Severe thunderstorms are expected to offer the potential for a monstrous trio of tornadoes, damaging winds and hail to millions of people in parts of the Southeast and the Mississippi Valley starting Tuesday afternoon, forecasters warn.
According to Storm Prediction Center.
The greatest potential for severe weather, a Moderate Risk Level 4 out of 5, is for those in parts of central Mississippi, including Jackson, and parts of east-central Louisiana.
The threat, a Level 4 out of 5, is rare that year for this region, which typically sees tornadoes in the spring and summer.
“Severe thunderstorms capable of producing tornadoes, very large hail, and a few severe wind gusts are expected this afternoon overnight in parts of the lower to middle Mississippi Valley and parts of the southeast” , explained the forecast center. A few strong tornadoes will be possible.
Hail, strong winds and tornadoes are also possible in the Level 3 Heightened Risk Zone, which covers 3 million people in much of Mississippi and parts of western Alabama, southwestern Tennessee, eastern Arkansas, northern Louisiana, and a small portion of eastern Texas.
Some of these tornadoes could occur Tuesday through Wednesday night, making them even more threatening due to difficulties in notifying people who need to seek better shelter during those hours.
Follow the storms as they develop here.
“Another challenge with nighttime tornadoes, especially in the fall and winter, is that the storms typically move very quickly, sometimes 50 or 60 mph,” said Bill Bunting, chief of forecasting operations at the Storm Prediction Center, at CNN Weather.
“That means making decisions quickly and taking shelter based on the information in the severe thunderstorm or tornado warning, and not waiting for the storm to arrive,” Bunting added.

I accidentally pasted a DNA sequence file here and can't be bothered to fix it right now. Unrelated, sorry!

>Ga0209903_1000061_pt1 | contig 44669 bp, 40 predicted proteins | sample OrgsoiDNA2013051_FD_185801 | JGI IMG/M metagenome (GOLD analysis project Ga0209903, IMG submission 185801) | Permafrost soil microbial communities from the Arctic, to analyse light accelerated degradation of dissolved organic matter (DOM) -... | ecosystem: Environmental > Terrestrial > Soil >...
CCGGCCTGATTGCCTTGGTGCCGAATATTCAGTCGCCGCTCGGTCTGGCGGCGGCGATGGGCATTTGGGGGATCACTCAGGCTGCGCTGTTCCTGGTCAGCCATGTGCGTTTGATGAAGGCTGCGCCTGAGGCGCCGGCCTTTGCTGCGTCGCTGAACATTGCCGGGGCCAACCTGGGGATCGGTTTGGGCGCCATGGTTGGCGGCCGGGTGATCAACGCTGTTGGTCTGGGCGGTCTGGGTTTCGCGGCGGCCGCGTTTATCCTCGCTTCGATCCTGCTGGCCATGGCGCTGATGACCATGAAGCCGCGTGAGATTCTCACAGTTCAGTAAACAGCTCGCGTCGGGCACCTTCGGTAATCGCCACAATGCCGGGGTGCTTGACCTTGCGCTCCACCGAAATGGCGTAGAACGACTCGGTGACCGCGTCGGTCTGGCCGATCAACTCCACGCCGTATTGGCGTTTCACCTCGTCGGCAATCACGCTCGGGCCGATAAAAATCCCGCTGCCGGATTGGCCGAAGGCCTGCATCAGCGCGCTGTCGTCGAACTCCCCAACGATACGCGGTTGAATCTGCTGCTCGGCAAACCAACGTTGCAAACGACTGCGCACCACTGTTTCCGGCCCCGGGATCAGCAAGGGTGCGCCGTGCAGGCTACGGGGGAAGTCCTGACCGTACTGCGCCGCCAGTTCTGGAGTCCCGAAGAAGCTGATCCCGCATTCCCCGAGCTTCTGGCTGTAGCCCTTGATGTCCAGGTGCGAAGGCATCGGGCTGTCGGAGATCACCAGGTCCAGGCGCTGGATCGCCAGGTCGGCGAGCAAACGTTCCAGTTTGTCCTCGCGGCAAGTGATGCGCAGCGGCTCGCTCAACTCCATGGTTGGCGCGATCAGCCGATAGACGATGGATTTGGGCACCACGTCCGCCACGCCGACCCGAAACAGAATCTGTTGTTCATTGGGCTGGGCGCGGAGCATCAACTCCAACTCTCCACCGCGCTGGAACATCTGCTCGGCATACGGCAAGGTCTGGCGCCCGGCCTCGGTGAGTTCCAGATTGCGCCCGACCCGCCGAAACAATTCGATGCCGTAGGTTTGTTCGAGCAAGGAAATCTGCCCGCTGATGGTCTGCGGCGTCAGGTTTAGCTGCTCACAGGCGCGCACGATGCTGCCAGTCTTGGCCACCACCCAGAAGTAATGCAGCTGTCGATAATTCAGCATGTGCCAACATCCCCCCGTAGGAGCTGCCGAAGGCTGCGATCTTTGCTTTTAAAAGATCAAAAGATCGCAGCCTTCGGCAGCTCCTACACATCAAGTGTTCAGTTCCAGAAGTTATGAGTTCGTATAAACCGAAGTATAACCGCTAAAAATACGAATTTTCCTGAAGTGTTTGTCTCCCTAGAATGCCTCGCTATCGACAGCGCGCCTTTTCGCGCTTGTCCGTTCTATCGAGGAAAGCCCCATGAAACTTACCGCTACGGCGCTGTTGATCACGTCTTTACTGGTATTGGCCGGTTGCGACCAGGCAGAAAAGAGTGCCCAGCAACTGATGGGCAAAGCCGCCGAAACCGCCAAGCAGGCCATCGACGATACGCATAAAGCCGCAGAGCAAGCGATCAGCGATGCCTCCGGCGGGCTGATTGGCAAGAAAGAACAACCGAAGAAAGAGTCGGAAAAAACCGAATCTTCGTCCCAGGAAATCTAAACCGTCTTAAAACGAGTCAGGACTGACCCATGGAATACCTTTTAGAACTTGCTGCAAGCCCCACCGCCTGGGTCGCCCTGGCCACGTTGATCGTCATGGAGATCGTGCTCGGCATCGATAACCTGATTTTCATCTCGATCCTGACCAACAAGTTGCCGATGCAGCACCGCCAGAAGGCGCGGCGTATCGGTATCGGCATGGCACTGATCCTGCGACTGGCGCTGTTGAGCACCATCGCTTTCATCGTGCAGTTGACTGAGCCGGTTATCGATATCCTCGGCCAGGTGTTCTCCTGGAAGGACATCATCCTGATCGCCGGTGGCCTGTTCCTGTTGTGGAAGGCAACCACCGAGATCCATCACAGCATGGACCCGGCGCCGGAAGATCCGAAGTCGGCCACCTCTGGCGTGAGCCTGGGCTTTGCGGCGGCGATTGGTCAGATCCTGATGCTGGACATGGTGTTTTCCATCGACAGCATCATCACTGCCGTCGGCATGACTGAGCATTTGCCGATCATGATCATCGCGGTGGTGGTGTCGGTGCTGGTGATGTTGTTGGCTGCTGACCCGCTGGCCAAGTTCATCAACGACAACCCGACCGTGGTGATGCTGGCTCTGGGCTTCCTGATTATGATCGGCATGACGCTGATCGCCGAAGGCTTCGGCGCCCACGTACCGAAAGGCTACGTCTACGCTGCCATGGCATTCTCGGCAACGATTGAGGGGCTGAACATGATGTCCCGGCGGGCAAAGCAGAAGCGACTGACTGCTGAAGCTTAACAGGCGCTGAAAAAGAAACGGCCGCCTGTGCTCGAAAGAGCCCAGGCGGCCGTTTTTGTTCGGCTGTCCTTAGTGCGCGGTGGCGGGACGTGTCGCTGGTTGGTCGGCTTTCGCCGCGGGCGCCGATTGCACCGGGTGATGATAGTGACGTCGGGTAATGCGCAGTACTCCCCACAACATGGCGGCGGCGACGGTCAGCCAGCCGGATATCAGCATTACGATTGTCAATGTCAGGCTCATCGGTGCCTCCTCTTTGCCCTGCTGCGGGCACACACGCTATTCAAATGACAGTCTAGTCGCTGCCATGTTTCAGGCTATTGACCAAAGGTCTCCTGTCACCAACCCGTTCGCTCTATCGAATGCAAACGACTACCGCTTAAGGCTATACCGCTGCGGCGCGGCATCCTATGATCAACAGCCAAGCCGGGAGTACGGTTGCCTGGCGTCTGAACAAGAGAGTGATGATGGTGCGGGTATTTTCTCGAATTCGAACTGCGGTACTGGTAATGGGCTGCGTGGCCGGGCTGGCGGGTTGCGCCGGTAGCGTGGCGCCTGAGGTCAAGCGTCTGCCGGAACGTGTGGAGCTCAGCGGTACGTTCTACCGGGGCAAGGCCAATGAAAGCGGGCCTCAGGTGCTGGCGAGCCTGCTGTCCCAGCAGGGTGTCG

Parts of the region could also experience heavy rains that could cause flooding due to repeated cycles of thunderstorms, Bunting noted.
Widespread rainfall is expected to range between 1 and 2 inches, with some local areas likely to see up to 4 inches.
In anticipation of the storm’s potential impact, the Mississippi Emergency Management Agency reminded residents to document any damage they sustain.
“We encourage Mississippians to take photos of their homes BEFORE the storms. These photos may be used for insurance purposes and/or possible assistance if your home is damaged in the storm,” the agency said on its website. Twitter account.
The moderate risk the storm system brings to the region marks the second time the Weather Service has issued a Level 4 out of 5 threat this month, CNN meteorologist Taylor Ward said.
It’s also the first time there have been two Level 4 threats in November since the storm center began using its five-tier system of severe storm risk categories in 2014, Ward added.
The weather service issued the previous moderate threat on Nov. 4, resulting in 62 tornado reports across Texas, Oklahoma, Arkansas and Louisiana, according to the prediction center. Many homes and businesses have been damaged.
And since tornadoes aren’t common in the area this time of year, Tuesday’s storm could blind some people.
“Severe thunderstorms in the fall and winter can be extremely impactful and can sometimes catch people off guard, as thunderstorms tend to occur less frequently in the colder months,” Bunting explained.
The same storm system also brought heavy snowfall to 13 western and upper Midwest states, where more than 15 million people are currently subject to winter weather advisories and winter storm warnings. .